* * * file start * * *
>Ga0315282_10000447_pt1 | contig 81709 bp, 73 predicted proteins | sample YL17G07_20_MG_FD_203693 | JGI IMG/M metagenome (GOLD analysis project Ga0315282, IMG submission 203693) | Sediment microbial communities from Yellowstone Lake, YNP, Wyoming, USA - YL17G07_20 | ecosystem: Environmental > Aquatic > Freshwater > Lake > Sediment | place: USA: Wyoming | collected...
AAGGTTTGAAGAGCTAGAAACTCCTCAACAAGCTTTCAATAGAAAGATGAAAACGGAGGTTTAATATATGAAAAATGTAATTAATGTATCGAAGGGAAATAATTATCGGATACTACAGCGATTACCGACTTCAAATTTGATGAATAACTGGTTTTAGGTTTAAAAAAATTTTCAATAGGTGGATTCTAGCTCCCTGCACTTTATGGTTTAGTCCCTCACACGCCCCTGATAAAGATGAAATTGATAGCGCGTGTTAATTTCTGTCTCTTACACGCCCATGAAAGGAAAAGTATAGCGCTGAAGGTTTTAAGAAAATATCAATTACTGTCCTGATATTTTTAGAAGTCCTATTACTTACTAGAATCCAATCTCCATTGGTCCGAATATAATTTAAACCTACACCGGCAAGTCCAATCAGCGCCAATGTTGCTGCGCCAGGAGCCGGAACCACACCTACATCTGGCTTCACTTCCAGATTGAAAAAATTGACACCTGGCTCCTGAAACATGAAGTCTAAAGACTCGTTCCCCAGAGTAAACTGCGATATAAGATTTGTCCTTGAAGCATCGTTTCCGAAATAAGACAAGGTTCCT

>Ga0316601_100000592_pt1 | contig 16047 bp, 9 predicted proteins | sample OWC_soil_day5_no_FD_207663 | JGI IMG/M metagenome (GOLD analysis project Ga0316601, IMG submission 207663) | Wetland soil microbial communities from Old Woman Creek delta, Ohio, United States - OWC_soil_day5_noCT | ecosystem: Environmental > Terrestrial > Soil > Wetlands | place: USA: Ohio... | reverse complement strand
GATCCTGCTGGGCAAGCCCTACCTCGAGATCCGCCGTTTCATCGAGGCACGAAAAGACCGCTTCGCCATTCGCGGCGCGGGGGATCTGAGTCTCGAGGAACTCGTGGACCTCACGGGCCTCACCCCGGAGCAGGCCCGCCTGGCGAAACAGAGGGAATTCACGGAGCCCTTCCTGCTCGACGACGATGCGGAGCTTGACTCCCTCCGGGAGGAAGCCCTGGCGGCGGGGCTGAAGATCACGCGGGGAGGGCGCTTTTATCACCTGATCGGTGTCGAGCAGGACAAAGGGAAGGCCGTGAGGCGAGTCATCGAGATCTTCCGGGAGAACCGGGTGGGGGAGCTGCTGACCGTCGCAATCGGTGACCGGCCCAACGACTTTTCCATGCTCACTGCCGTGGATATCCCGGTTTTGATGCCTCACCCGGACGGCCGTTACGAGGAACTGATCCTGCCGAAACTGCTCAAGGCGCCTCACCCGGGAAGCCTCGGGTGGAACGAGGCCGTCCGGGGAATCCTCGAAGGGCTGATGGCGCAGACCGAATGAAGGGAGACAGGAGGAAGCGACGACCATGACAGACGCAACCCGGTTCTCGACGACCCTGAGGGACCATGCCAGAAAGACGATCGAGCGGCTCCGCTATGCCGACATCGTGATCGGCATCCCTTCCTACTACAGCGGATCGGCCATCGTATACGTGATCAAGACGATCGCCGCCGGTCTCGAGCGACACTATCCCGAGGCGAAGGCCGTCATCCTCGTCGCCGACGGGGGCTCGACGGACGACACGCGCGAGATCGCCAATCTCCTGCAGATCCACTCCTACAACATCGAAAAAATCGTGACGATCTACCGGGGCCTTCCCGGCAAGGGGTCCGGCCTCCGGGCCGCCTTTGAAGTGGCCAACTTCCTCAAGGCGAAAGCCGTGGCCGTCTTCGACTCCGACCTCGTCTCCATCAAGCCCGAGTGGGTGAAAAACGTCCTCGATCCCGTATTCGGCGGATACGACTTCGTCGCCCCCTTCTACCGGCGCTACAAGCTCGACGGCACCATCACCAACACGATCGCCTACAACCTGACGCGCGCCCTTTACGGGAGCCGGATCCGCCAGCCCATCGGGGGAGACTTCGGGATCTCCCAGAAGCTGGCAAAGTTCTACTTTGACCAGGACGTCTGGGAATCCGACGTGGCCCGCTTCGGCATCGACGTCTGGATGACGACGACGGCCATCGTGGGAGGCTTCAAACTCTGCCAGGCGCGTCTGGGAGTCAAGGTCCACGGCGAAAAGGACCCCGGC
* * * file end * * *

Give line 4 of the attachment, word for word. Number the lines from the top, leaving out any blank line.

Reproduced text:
GATCCTGCTGGGCAAGCCCTACCTCGAGATCCGCCGTTTCATCGAGGCACGAAAAGACCGCTTCGCCATTCGCGGCGCGGGGGATCTGAGTCTCGAGGAACTCGTGGACCTCACGGGCCTCACCCCGGAGCAGGCCCGCCTGGCGAAACAGAGGGAATTCACGGAGCCCTTCCTGCTCGACGACGATGCGGAGCTTGACTCCCTCCGGGAGGAAGCCCTGGCGGCGGGGCTGAAGATCACGCGGGGAGGGCGCTTTTATCACCTGATCGGTGTCGAGCAGGACAAAGGGAAGGCCGTGAGGCGAGTCATCGAGATCTTCCGGGAGAACCGGGTGGGGGAGCTGCTGACCGTCGCAATCGGTGACCGGCCCAACGACTTTTCCATGCTCACTGCCGTGGATATCCCGGTTTTGATGCCTCACCCGGACGGCCGTTACGAGGAACTGATCCTGCCGAAACTGCTCAAGGCGCCTCACCCGGGAAGCCTCGGGTGGAACGAGGCCGTCCGGGGAATCCTCGAAGGGCTGATGGCGCAGACCGAATGAAGGGAGACAGGAGGAAGCGACGACCATGACAGACGCAACCCGGTTCTCGACGACCCTGAGGGACCATGCCAGAAAGACGATCGAGCGGCTCCGCTATGCCGACATCGTGATCGGCATCCCTTCCTACTACAGCGGATCGGCCATCGTATACGTGATCAAGACGATCGCCGCCGGTCTCGAGCGACACTATCCCGAGGCGAAGGCCGTCATCCTCGTCGCCGACGGGGGCTCGACGGACGACACGCGCGAGATCGCCAATCTCCTGCAGATCCACTCCTACAACATCGAAAAAATCGTGACGATCTACCGGGGCCTTCCCGGCAAGGGGTCCGGCCTCCGGGCCGCCTTTGAAGTGGCCAACTTCCTCAAGGCGAAAGCCGTGGCCGTCTTCGACTCCGACCTCGTCTCCATCAAGCCCGAGTGGGTGAAAAACGTCCTCGATCCCGTATTCGGCGGATACGACTTCGTCGCCCCCTTCTACCGGCGCTACAAGCTCGACGGCACCATCACCAACACGATCGCCTACAACCTGACGCGCGCCCTTTACGGGAGCCGGATCCGCCAGCCCATCGGGGGAGACTTCGGGATCTCCCAGAAGCTGGCAAAGTTCTACTTTGACCAGGACGTCTGGGAATCCGACGTGGCCCGCTTCGGCATCGACGTCTGGATGACGACGACGGCCATCGTGGGAGGCTTCAAACTCTGCCAGGCGCGTCTGGGAGTCAAGGTCCACGGCGAAAAGGACCCCGGC